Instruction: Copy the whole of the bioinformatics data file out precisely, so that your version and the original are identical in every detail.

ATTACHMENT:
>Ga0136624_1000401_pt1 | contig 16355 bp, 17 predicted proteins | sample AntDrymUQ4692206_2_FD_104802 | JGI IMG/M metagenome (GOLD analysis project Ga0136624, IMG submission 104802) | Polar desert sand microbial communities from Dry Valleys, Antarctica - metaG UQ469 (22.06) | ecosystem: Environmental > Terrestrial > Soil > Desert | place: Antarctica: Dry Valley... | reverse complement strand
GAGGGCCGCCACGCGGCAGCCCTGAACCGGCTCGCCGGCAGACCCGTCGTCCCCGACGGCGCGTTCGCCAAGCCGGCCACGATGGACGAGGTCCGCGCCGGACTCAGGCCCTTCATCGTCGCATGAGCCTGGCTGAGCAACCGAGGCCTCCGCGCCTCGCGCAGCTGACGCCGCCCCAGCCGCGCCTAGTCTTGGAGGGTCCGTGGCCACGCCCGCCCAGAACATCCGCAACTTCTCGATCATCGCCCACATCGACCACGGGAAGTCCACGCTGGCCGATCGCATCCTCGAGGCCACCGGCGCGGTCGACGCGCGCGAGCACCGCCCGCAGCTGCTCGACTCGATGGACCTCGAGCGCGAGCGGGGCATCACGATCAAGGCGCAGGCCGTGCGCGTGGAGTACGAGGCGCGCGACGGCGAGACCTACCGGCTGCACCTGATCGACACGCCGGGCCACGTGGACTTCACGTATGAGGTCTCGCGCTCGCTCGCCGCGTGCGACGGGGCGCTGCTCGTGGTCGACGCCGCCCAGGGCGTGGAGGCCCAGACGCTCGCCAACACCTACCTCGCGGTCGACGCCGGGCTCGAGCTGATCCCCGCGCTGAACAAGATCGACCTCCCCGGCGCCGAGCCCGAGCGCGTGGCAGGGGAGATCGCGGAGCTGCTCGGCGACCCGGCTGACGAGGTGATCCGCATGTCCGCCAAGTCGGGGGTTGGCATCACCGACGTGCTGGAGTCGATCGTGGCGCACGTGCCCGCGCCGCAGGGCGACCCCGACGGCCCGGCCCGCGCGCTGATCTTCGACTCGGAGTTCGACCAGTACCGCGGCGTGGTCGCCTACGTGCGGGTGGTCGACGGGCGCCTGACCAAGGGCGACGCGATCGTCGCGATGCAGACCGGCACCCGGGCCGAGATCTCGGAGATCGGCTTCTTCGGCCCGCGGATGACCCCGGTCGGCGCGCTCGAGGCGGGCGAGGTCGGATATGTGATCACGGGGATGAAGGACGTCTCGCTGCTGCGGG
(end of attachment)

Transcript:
>Ga0136624_1000401_pt1 | contig 16355 bp, 17 predicted proteins | sample AntDrymUQ4692206_2_FD_104802 | JGI IMG/M metagenome (GOLD analysis project Ga0136624, IMG submission 104802) | Polar desert sand microbial communities from Dry Valleys, Antarctica - metaG UQ469 (22.06) | ecosystem: Environmental > Terrestrial > Soil > Desert | place: Antarctica: Dry Valley... | reverse complement strand
GAGGGCCGCCACGCGGCAGCCCTGAACCGGCTCGCCGGCAGACCCGTCGTCCCCGACGGCGCGTTCGCCAAGCCGGCCACGATGGACGAGGTCCGCGCCGGACTCAGGCCCTTCATCGTCGCATGAGCCTGGCTGAGCAACCGAGGCCTCCGCGCCTCGCGCAGCTGACGCCGCCCCAGCCGCGCCTAGTCTTGGAGGGTCCGTGGCCACGCCCGCCCAGAACATCCGCAACTTCTCGATCATCGCCCACATCGACCACGGGAAGTCCACGCTGGCCGATCGCATCCTCGAGGCCACCGGCGCGGTCGACGCGCGCGAGCACCGCCCGCAGCTGCTCGACTCGATGGACCTCGAGCGCGAGCGGGGCATCACGATCAAGGCGCAGGCCGTGCGCGTGGAGTACGAGGCGCGCGACGGCGAGACCTACCGGCTGCACCTGATCGACACGCCGGGCCACGTGGACTTCACGTATGAGGTCTCGCGCTCGCTCGCCGCGTGCGACGGGGCGCTGCTCGTGGTCGACGCCGCCCAGGGCGTGGAGGCCCAGACGCTCGCCAACACCTACCTCGCGGTCGACGCCGGGCTCGAGCTGATCCCCGCGCTGAACAAGATCGACCTCCCCGGCGCCGAGCCCGAGCGCGTGGCAGGGGAGATCGCGGAGCTGCTCGGCGACCCGGCTGACGAGGTGATCCGCATGTCCGCCAAGTCGGGGGTTGGCATCACCGACGTGCTGGAGTCGATCGTGGCGCACGTGCCCGCGCCGCAGGGCGACCCCGACGGCCCGGCCCGCGCGCTGATCTTCGACTCGGAGTTCGACCAGTACCGCGGCGTGGTCGCCTACGTGCGGGTGGTCGACGGGCGCCTGACCAAGGGCGACGCGATCGTCGCGATGCAGACCGGCACCCGGGCCGAGATCTCGGAGATCGGCTTCTTCGGCCCGCGGATGACCCCGGTCGGCGCGCTCGAGGCGGGCGAGGTCGGATATGTGATCACGGGGATGAAGGACGTCTCGCTGCTGCGGG